Our first stop in Costa Rica was the famous Místico Hanging Gardens near Arenal Lake and Volcán Arenal. This well-maintained park has trails through an incredible section of rainforest, complete with hanging bridges that give you a unique perspective of the canopy. It is expensive for sure (we spent more than $50 to enter), and even though guides are highly recommended in order to point out the wildlife that you would otherwise miss, we simply could not afford a guide (would have been $80 for the two of us).
Luckily, we were still able to see white-faced monkeys, an owl, a python, but did not see the sloth of our dreams that we had been hoping for, but it's not a zoo, only the wild, so we just weren't lucky. Overall, I felt the experience was worth the money as a truly atmospheric introduction to the rainforest and all its majesty, but we left feeling a little unsatisfied, not just because we didn’t see a sloth and our pockets were now much emptier, but because this initial glimpse at Costa Rica proved to be the touristy, expensive, Disney World-like version that I had feared Costa Rica had become.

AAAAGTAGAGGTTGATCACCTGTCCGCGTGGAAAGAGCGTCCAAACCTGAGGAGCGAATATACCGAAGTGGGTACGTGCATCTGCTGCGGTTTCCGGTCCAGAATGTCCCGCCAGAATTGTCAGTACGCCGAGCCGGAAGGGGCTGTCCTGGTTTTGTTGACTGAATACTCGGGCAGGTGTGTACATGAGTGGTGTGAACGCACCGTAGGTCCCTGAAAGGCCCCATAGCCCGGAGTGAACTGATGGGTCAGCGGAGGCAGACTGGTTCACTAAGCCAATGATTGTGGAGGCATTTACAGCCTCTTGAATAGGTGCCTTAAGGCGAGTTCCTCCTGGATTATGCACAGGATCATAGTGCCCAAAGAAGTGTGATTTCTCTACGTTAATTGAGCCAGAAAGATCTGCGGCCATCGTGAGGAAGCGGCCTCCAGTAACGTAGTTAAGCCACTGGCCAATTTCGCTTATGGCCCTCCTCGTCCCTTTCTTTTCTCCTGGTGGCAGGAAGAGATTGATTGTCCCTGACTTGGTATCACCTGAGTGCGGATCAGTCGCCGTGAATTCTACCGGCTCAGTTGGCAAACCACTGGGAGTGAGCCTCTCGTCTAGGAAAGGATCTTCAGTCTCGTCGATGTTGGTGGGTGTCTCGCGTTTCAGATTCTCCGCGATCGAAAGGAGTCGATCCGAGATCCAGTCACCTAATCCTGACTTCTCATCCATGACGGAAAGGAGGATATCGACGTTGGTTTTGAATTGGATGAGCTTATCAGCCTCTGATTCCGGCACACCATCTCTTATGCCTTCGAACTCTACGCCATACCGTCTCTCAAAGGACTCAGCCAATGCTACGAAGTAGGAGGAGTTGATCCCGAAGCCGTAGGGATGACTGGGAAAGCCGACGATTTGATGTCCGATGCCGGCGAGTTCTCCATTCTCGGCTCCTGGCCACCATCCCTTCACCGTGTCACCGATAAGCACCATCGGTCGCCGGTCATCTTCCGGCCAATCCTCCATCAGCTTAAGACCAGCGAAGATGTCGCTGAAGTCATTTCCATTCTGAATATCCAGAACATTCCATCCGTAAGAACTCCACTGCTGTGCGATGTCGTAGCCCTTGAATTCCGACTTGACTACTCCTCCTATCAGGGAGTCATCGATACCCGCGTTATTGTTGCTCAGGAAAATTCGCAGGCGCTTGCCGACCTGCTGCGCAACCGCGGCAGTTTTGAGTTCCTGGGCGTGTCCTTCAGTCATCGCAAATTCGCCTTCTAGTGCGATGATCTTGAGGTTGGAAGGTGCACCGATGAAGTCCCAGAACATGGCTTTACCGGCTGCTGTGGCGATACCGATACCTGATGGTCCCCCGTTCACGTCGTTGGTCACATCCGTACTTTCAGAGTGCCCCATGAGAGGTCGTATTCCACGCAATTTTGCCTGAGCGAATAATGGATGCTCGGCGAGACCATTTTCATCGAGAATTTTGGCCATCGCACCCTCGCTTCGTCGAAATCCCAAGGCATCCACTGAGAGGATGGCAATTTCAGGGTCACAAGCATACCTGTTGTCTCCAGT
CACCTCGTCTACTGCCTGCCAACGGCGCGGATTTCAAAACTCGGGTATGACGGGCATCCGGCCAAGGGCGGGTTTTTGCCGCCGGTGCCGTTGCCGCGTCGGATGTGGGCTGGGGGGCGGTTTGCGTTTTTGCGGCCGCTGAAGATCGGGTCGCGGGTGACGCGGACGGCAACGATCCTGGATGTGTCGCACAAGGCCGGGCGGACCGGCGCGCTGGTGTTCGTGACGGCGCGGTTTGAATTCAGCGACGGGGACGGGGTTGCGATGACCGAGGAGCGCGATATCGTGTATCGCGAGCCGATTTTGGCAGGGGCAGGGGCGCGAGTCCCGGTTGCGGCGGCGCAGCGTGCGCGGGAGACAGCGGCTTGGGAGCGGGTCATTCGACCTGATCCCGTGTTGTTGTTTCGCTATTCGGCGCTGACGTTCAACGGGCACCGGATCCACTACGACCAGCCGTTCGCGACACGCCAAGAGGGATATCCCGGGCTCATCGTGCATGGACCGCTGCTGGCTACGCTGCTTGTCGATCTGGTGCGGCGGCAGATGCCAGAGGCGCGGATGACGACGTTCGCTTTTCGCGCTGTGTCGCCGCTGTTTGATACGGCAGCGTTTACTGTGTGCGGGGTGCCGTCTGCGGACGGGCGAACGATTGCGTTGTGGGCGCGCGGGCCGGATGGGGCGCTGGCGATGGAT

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Thankfully, luck was again on our side, as our next stop was an Airbnb/Workaway organic farm run by a local woman named Noemy. This turned into the perfect antidote to our dissatisfaction of the Místico Hanging Gardens, because this farm had its own patch of rainforest full of sloths, huge iguanas, poisonous frogs, and incredibly-colored toucans. And because we were staying in a cabin tucked into the thick foliage, and were helping out with the garden, feeding the chickens, and shucking beans, we really felt that this was the authentic Costa Rican experience that we were looking for. The mornings were perfectly misty, the midday was steamy hot, and the evenings were glittering with the biggest fireflies I have ever seen. It felt magical, and we will forever cherish our time at Noemy’s farm.